Drive-in's donor campaign hits deadline $70,000 short

GIBSON CITY — With an Internet donation campaign hitting its deadline, the picture for Harvest Moon Drive-In is fading — but not completely dark.

Owner Michael Harroun said Friday that the drive has raised $50,000 of the $120,000 required by a Kickstarter online donation campaign, while time just ran out.

"It doesn't look good for movies here," said Harroun, as he is forced to switch to expensive digital equipment next year — two new projectors — or go out of business.

Distributors will no longer offer movies that run on his 1950s-era projectors.

"I didn't have a choice. Next year, my equipment won't work with the product," said Harroun, who operates the drive-in theater, a Gibson City mainstay, with his family.

Though this weekend is the end of the commercial film season at Harvest Moon, Harroun said, he hasn't given up hope.

"I'll keep it open if I can. I want to keep it open," he said.

"Miracles happen every day. We're just trying to get the word out that a local institution can be saved — it could be one rich person funding the whole thing, or a lot of people giving" $200 or $400.

A wealthy person, Harroun said, could get his or her name right up on the Harvest Moon's marquee.

There are shows at 7 p.m. today and Sunday, and then the season closes, except for a charity showing of "Madagascar 3: Europe's Most Wanted." That event will be Oct. 5 at the Harvest Moon, 1123 S. Sangamon Ave., Gibson City.

On Sept. 13, Fuji Film, one of the last and largest makers of 35 mm film stock, announced in a press release that it would halt all production next March.

Benjamin, Michael and William Harroun have run the Harvest Moon Twin Drive-In Theatre since 1989.

The theater was built in the mid-1950s, at the height of the drive-in craze, but the owners note that it was one of the first in a rural area in the Midwest.

Comments

News-Gazette.com embraces discussion of both community and world issues. We welcome you to contribute your ideas, opinions and comments, but we ask that you avoid personal attacks, vulgarity and hate speech. We reserve the right to remove any comment at our discretion, and we will block repeat offenders' accounts. To post comments, you must first be a registered user, and your username will appear with any comment you post. Happy posting.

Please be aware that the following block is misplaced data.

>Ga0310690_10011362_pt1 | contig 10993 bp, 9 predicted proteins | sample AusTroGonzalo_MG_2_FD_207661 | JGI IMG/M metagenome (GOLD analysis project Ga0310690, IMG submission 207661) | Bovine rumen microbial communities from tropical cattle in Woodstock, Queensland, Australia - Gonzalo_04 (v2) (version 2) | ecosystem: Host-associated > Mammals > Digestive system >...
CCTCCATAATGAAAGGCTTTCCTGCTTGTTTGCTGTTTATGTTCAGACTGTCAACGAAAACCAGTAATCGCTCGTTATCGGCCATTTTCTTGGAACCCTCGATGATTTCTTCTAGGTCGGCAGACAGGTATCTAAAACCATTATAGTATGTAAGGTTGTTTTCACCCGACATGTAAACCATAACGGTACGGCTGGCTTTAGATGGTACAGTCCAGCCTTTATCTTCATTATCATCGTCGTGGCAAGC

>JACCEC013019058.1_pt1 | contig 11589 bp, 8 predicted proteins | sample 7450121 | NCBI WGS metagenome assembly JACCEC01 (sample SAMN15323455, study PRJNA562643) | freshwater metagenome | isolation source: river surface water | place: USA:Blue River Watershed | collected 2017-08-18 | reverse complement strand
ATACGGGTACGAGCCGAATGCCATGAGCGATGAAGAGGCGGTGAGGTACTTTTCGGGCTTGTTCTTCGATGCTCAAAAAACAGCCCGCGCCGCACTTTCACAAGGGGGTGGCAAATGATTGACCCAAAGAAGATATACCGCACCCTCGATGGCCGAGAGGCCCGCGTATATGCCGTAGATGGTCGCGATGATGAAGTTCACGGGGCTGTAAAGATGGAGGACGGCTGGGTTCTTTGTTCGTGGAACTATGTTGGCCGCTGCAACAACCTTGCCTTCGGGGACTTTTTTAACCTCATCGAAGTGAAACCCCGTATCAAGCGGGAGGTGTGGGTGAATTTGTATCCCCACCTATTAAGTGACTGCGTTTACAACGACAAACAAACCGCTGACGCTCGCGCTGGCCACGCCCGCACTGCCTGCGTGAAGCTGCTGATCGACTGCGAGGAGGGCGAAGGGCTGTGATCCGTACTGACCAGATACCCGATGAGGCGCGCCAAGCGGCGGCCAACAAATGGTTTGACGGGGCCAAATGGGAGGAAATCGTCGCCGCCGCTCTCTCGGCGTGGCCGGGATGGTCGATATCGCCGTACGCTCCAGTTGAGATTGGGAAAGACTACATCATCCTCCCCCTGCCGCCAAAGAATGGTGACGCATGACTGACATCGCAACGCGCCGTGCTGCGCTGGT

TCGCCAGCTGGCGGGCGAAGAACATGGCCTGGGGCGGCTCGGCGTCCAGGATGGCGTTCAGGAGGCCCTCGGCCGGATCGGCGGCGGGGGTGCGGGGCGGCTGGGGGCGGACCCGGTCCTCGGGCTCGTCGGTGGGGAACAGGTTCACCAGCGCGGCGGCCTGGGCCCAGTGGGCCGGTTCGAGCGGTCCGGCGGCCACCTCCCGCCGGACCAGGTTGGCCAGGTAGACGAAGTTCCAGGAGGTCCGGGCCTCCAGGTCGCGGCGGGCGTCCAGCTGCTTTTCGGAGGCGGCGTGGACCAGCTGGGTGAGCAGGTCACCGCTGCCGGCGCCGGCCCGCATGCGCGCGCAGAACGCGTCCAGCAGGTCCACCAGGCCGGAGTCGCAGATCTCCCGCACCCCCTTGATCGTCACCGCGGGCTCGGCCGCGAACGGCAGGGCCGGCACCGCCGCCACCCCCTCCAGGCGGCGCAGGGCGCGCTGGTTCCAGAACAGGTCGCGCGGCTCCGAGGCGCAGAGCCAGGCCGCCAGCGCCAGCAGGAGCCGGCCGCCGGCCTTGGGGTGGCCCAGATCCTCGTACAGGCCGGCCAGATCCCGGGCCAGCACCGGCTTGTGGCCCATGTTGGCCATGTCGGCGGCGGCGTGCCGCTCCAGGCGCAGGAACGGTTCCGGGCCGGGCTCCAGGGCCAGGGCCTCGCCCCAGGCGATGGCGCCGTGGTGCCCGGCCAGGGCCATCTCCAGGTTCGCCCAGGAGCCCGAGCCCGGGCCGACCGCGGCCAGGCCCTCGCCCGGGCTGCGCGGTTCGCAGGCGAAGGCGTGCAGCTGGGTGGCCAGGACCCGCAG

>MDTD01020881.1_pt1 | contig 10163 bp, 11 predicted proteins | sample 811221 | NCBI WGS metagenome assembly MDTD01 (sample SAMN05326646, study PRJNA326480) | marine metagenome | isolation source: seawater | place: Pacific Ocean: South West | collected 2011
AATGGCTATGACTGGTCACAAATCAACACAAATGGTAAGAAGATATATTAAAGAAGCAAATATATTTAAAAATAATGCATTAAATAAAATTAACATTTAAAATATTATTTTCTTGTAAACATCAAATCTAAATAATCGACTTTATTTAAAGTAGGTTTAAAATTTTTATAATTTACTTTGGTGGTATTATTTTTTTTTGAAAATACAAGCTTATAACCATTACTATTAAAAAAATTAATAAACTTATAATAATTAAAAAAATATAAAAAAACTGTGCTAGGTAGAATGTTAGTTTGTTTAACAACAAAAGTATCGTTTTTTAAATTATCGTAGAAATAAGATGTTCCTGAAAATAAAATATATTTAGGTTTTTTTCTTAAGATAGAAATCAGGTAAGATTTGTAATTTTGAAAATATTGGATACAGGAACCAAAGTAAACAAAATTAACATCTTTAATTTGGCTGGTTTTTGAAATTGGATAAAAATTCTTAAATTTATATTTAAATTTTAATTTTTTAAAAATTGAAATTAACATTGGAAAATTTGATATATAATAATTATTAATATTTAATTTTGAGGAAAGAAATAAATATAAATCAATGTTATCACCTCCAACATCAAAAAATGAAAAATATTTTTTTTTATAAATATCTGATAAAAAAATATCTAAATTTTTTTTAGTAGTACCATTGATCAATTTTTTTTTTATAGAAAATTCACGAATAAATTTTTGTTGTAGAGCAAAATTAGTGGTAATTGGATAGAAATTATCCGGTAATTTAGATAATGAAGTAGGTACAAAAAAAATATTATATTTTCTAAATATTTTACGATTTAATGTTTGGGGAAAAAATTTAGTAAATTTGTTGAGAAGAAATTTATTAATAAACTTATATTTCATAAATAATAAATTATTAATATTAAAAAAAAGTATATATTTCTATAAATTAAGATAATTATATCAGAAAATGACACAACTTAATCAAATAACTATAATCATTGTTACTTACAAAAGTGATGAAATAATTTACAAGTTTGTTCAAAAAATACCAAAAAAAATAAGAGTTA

Login or register to post comments

ROB McCOLLEY wrote on September 29, 2012 at 9:09 am
Profile Picture

People like watching the same things over and over, right? 

 

So why not buy/lease prints of old films, and show them in a regular rotation?

 

Rocky Horror - Fridays. 

The Wizard of Oz - every vernal equinox

The Manchurian Candidate - first weekend in November

Life of Brian - passover

Casablanca - Valentine's Day

Star Wars - February 6

Gone with the Wind - February 12

Deep Throat - August 19

 

 

and so on

lovie_01 wrote on September 29, 2012 at 4:09 pm

I agree.  I would be more likely to go to see an older movie than I would any current release.  The drive-in is not my preferred way to see a movie, especially a newer movie, so we only go rarely. 

Lilly Turner wrote on September 30, 2012 at 10:09 am

The drive-in currently has two projectors that show films on two screens simultaneously -- why not purchase one new projector with the money they have already raised, and continue fundraising for the second projector during the upcoming season?  Having one screen will obviously limit the variety of first-run movies they can host next season, but I don't think that people go to the drive-in just for the movie - it is more of an experience - watching a movie under the stars with your friends and/or family. I understand that the ideal/most profitable business model would suggest two projectors and screens, but scaling back to remain open while continuing their fundraising efforts, could provide a viable short-term option.